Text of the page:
BARWICK MAYPOLEThe ancient and time-honoured ceremony of erecting the Maypole at Barwick-in-Elmet again materialised on Whit Tuesday. Every three years this takes place, the pole being taken down on Easter Monday, and, after a fresh painting of its neat coloured stripes, it is re-erected on Whit-Tuesday. Interest in this old-time event has by no means abated, for there were crowds of people from the adjacent villages, and, indeed from far afield. There were motorists and hikers in hundreds, evidently taking a keen interest in this survival of a custom which is hundreds of years old.
RE-ERECTED WITH MUCH ENTHUSIASM
MISS ETHEL NUSSEY CROWNS THE MAY QUEEN
Just a word as to the pole itself. Measuring some ninety feet in length, and weighing 35 cwt., the Maypole is guided in its upward career by four ropes, but the real onus of its erection is on the hundred men who, using ladders as props, struggled with the law of gravity, while nervous people in the crowd wondered what would happen if the men found the task too much for them. Perhaps they were thinking of the time when the ropes gave way and the pole crashed to the ground. But a different fate awaited it this time, for with much manoeuvring to get it above the angle of 45 degrees, the pole was eventually raised to the perpendicular, amidst loud cheers.
It had taken exactly three quarters of an hour - 20 minutes less than last time. Two of the older villagers tossed for the honour of climbing to the top. Mr George Oldfield was the lucky one (or unlucky one, some may have thought) and with remarkable agility he clambered up the slender pole, to the delight and envy of everybody.
The carnival procession commenced at three o'clock, and thousands of people gathered to see it. The Garforth Brass Band headed the way, followed by two decorated waggons bearing the May Queen and her court, also the maypole plaiters, who were followed on foot by the boy country dancers. After reaching the Hall Tower Field, the decorated waggons were judged. The May Queen was helped to alight and take her position on the platform with her Court around her. Miss Ethel Nussey, of Bramley Grange, Thorner, then came forward to crown her, also to present her with a beautiful bouquet of pink and red roses, and a huge box of chocolates.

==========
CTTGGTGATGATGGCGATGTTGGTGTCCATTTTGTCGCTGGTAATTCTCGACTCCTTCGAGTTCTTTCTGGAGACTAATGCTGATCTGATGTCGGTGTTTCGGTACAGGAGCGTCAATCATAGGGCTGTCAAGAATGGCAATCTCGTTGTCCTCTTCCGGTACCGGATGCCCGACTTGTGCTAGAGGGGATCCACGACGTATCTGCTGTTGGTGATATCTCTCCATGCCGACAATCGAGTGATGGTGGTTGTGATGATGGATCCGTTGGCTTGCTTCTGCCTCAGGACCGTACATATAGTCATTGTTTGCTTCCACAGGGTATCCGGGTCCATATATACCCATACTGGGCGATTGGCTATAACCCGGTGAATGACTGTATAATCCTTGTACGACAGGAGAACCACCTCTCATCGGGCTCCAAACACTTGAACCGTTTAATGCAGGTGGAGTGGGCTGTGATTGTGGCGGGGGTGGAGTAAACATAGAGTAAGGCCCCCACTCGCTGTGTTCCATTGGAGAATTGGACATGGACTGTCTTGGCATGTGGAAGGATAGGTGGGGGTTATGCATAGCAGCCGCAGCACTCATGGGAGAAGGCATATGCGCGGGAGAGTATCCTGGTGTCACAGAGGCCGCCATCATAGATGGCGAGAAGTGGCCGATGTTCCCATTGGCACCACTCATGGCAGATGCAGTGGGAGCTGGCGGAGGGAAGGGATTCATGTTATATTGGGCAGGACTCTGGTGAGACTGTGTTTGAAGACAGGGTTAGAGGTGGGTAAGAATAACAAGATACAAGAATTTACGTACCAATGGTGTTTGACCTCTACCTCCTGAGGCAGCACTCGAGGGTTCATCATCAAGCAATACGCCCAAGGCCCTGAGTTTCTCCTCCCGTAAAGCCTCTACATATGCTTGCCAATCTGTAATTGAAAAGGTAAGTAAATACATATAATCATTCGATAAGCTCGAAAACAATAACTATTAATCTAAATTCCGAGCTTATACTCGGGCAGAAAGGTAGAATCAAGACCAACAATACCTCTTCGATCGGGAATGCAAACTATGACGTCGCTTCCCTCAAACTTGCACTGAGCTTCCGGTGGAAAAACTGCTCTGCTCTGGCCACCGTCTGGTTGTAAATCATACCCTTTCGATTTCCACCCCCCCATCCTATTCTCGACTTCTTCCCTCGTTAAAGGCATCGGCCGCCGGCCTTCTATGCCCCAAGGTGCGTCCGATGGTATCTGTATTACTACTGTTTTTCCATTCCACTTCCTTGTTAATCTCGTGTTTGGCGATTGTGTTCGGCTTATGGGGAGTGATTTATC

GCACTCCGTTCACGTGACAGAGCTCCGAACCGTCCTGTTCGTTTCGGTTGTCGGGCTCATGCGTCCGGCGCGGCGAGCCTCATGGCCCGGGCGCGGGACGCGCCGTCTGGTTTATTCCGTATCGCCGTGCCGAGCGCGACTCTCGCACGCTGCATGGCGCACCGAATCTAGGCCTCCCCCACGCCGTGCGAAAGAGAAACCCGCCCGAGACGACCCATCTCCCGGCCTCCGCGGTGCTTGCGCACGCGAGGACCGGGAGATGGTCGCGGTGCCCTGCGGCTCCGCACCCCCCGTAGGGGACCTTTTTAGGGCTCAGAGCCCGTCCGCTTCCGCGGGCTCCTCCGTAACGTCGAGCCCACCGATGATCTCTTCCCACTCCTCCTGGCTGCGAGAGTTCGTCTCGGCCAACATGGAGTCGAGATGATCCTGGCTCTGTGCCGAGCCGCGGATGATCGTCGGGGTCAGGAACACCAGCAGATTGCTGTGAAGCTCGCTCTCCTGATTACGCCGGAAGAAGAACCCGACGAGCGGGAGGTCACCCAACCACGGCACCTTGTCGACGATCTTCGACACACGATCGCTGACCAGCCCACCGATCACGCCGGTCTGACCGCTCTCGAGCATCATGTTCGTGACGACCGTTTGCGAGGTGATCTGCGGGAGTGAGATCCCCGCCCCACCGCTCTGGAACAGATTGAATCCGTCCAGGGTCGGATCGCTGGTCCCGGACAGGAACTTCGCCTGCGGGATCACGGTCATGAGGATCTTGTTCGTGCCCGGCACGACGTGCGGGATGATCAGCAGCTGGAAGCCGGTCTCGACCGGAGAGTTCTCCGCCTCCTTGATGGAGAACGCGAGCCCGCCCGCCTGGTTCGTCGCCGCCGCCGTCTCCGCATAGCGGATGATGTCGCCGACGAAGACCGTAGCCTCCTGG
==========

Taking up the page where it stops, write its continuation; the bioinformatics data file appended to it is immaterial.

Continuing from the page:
The orchestra commenced to play, and the children, with red, green, blue and yellow ribbons round them for sashes, plaited the pole. At intervals between the plaiting, the older schoolchildren gave exhibitions of country dancing, to give the young plaiters a rest. All the children were a great credit to their tutors, and the performance was thoroughly enjoyed by the thousand of spectators who crowded the field and made the hall Tower Hill look like a tremendous garland, with all its various colours.
The May Queen (Miss Margaret Bowes) was chosen by the village schoolchildren, getting fifty-one votes out of sixty.
Boys - Robin Prince, John Hague, Jack Markham,
Girls : Doris Sanderson, Marion Lovett, Doris Green, Mary Armitage, Barbara Allison, Edith Oldfield and Ivy Bullen.
The sports took place after this, and were very much enjoyed. Much amusement as caused by the pistol, which refused to "go off," and many were the times when the competitors had to be called back! The maypole was carried out of the field at 6.30pm and at 7.45pm was safely back in its correct position. Mr George Oldfield climbed up to the garlands and loosed the ropes. Then he went up to the very top and gave the fox a good spin.
The Maypole Queen, Margaret Bowes, and her attendants
Photo supplied by her daughter Pauline Robson
(From the SKYRACK EXPRESS 29 May, 1931)